I am proud to say that by the grace of God, we have completed this vision and we just finished our last lake-side pastor’s conference of the year!  This last conference was in a town called Yeji, which is the absolute epicenter of child-trafficking in Ghana.  This was the most difficult community for us to win trust in, the place with the most fear and security issues, but a place of great opportunity.  It took us 9 hours of hard travelling from Accra to reach Yeji and we arrived with a police escort since the final stretch of road is not the safest to drive at night without one.  Our week in Yeji was incredible, we marveled at what God did!  We hope and pray it is the beginning of a great breakthrough in a place that sorely needs it.  I hope you enjoy the videos and pictures below.




Lots of things went wrong, like our main speaker being unable to make it, but Leo jumped in and preached the sermon of his life!!!  I wish I had a picture or video of that to show you.


In addition to the Justice Conferences at the Lake, my other main contribution this year is to write this curriculum (which is also doubling as my final project for my Doctorate of Ministry at Fuller Seminary).  We use it now whenever we do trainings for pastors or other Christian leaders.  It is an 8 week bible study series especially designed for this context.



We were able to offer discussion groups in 4 languages, many of which were led by Yeji pastors we trained at a pre-conference workshop.  I believe this one is being led in the Ewe language.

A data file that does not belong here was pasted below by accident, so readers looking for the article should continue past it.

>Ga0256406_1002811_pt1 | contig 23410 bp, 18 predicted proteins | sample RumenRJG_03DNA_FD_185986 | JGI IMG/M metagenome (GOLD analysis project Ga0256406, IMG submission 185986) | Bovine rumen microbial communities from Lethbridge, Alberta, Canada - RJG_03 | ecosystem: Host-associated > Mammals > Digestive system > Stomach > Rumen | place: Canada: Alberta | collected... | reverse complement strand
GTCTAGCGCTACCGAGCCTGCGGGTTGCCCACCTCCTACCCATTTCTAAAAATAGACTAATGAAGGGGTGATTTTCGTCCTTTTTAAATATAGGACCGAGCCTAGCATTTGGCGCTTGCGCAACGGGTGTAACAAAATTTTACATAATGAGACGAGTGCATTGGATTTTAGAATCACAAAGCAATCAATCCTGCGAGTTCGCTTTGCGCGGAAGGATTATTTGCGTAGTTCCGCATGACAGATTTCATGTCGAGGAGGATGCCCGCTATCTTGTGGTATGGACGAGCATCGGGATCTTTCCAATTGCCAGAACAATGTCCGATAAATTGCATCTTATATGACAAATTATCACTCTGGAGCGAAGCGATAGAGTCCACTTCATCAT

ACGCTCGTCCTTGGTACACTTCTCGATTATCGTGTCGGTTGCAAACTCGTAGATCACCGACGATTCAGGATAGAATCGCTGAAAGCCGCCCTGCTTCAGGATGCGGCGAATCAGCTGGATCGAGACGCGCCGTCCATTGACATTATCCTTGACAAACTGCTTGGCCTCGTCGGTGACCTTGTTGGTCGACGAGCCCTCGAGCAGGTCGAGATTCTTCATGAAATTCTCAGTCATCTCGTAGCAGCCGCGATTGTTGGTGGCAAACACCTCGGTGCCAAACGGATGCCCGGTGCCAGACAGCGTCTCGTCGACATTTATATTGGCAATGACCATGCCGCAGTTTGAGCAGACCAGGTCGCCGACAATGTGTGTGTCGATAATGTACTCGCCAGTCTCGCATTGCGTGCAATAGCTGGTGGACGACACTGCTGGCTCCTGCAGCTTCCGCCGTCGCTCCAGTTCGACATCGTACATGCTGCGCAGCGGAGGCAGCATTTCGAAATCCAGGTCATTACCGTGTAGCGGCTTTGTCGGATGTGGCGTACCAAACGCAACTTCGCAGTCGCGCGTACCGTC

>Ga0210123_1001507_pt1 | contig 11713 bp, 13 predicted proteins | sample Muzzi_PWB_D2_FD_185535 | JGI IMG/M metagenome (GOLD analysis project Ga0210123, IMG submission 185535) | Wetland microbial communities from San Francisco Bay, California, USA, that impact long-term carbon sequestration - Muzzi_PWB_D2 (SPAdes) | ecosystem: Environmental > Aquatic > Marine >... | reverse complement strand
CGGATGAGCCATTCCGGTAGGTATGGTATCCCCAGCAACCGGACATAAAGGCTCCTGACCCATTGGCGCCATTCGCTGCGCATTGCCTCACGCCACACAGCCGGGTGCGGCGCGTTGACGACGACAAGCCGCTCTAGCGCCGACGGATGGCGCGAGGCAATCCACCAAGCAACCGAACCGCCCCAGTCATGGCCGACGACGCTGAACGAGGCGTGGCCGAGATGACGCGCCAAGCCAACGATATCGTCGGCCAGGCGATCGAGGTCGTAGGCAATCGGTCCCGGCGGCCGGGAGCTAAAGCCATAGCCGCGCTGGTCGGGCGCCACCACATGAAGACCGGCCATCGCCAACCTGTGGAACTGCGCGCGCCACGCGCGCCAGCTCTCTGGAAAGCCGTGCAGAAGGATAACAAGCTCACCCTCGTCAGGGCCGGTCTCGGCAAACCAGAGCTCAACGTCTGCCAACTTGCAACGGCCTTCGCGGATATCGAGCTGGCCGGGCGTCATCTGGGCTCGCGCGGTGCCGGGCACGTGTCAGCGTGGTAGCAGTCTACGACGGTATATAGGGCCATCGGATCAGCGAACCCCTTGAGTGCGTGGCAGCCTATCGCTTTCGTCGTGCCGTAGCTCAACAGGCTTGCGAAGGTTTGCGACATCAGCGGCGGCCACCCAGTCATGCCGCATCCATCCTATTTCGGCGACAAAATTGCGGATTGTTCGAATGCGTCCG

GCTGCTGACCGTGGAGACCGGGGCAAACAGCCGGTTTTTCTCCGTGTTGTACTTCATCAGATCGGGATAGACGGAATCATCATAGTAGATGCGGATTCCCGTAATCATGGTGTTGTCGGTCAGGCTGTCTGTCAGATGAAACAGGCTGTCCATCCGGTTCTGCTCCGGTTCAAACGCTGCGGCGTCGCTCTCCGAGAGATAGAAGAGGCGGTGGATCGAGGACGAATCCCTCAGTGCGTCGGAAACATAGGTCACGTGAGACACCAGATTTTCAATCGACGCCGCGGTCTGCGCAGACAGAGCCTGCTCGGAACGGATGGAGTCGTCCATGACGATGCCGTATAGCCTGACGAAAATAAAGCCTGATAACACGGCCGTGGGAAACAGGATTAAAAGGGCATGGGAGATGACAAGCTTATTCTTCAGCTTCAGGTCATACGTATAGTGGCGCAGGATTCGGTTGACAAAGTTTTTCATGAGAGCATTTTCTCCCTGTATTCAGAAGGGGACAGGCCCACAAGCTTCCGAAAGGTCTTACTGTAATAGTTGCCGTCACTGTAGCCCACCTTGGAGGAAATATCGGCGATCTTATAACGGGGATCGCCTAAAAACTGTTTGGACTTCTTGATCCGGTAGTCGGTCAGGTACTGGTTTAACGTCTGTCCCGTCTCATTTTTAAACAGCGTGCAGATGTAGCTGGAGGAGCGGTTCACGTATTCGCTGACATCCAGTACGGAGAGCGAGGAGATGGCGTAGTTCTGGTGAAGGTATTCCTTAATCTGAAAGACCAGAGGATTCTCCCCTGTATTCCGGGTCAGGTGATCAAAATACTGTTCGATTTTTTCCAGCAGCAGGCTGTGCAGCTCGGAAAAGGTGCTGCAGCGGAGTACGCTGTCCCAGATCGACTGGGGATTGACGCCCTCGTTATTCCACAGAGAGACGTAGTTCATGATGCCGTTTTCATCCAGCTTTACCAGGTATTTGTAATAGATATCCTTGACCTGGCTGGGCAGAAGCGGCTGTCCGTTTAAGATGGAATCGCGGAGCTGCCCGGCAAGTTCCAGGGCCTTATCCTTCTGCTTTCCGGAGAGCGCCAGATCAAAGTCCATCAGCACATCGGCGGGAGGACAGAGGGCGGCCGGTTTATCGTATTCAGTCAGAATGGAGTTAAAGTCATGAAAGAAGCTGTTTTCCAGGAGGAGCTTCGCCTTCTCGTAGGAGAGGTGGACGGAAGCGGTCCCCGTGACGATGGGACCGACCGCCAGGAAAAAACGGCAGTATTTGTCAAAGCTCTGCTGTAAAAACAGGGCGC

A smaller language group in Ghana, but a significant one in this area is Nchumburu.  We only had one pastor come to the training who speaks Nchumburu, so he quickly became the most popular group (with 15 group members- not all pictured here)


The Nchumburu group.  It seemed they were surprised and delighted to learn that a Nchumburu group would be offered.


A Twi group, the most widely spoken local language in Ghana


I believe this was an English group. English is the national language of Ghana.



Three Ewe groups sitting a little too close together.  They eventually spread out.  Many of these men are fishermen on Lake Volta.


A the end of the conference, the chief fisherman (left) who oversees 105 fishing villages and hundreds of fishermen spoke of his enthusiasm to support our message and open doors for its expansion.  He also shared about a man among his fisherman who wants to surrender a child because of what he has heard.  This was a first for us and we hope to experience more of this!  We pray that hearts will be convicted and that repentance and restoration will be genuine and thorough so that many children’s lives can be changed forever.


Since we were beginning to see slave-masters express remorse and a desire to repent and set children free, we decided to tell them the story of John Newton, the repentant slave-master who wrote the song “Amazing Grace”.  Then Enoch closed our conference by singing it for us.



Amen Enoch!  Amen!




Thankful day thirty seven

(I wrote this post a few weeks ago…but have struggled with the right time to share it. Tonight as I sat in a bible study of young Ghanaians and we reflected on slavery and a God who is loving, merciful, powerful AND just – it seemed appropriate.)